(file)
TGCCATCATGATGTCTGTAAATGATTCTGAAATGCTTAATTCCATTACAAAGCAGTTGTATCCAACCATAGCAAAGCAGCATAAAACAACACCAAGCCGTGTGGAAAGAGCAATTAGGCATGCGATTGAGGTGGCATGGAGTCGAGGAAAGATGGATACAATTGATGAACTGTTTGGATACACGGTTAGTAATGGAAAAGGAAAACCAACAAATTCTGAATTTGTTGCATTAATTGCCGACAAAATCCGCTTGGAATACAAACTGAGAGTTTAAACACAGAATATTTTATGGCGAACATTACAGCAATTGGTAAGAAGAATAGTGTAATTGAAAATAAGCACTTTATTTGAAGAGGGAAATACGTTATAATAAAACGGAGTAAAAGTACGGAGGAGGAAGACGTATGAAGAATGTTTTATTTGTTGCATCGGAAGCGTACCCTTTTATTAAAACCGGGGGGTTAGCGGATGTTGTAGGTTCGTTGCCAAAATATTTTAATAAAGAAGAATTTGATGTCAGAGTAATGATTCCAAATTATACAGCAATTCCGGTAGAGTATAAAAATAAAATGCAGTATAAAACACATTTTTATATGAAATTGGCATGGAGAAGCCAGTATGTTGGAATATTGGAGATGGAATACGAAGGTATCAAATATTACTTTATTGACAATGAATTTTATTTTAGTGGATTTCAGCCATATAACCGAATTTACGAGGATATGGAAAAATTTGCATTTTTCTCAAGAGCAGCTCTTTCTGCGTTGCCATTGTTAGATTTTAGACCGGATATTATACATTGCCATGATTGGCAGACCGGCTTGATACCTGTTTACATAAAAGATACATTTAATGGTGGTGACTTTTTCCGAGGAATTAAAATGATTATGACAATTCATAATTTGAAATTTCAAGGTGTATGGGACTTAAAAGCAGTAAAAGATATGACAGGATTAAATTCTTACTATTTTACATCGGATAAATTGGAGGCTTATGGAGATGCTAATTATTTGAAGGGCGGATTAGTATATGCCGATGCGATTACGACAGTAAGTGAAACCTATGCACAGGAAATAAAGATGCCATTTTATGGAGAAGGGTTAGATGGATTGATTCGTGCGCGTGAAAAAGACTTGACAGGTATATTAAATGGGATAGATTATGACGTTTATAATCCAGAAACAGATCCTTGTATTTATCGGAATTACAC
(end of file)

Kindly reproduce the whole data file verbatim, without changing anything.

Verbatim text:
TGCCATCATGATGTCTGTAAATGATTCTGAAATGCTTAATTCCATTACAAAGCAGTTGTATCCAACCATAGCAAAGCAGCATAAAACAACACCAAGCCGTGTGGAAAGAGCAATTAGGCATGCGATTGAGGTGGCATGGAGTCGAGGAAAGATGGATACAATTGATGAACTGTTTGGATACACGGTTAGTAATGGAAAAGGAAAACCAACAAATTCTGAATTTGTTGCATTAATTGCCGACAAAATCCGCTTGGAATACAAACTGAGAGTTTAAACACAGAATATTTTATGGCGAACATTACAGCAATTGGTAAGAAGAATAGTGTAATTGAAAATAAGCACTTTATTTGAAGAGGGAAATACGTTATAATAAAACGGAGTAAAAGTACGGAGGAGGAAGACGTATGAAGAATGTTTTATTTGTTGCATCGGAAGCGTACCCTTTTATTAAAACCGGGGGGTTAGCGGATGTTGTAGGTTCGTTGCCAAAATATTTTAATAAAGAAGAATTTGATGTCAGAGTAATGATTCCAAATTATACAGCAATTCCGGTAGAGTATAAAAATAAAATGCAGTATAAAACACATTTTTATATGAAATTGGCATGGAGAAGCCAGTATGTTGGAATATTGGAGATGGAATACGAAGGTATCAAATATTACTTTATTGACAATGAATTTTATTTTAGTGGATTTCAGCCATATAACCGAATTTACGAGGATATGGAAAAATTTGCATTTTTCTCAAGAGCAGCTCTTTCTGCGTTGCCATTGTTAGATTTTAGACCGGATATTATACATTGCCATGATTGGCAGACCGGCTTGATACCTGTTTACATAAAAGATACATTTAATGGTGGTGACTTTTTCCGAGGAATTAAAATGATTATGACAATTCATAATTTGAAATTTCAAGGTGTATGGGACTTAAAAGCAGTAAAAGATATGACAGGATTAAATTCTTACTATTTTACATCGGATAAATTGGAGGCTTATGGAGATGCTAATTATTTGAAGGGCGGATTAGTATATGCCGATGCGATTACGACAGTAAGTGAAACCTATGCACAGGAAATAAAGATGCCATTTTATGGAGAAGGGTTAGATGGATTGATTCGTGCGCGTGAAAAAGACTTGACAGGTATATTAAATGGGATAGATTATGACGTTTATAATCCAGAAACAGATCCTTGTATTTATCGGAATTACAC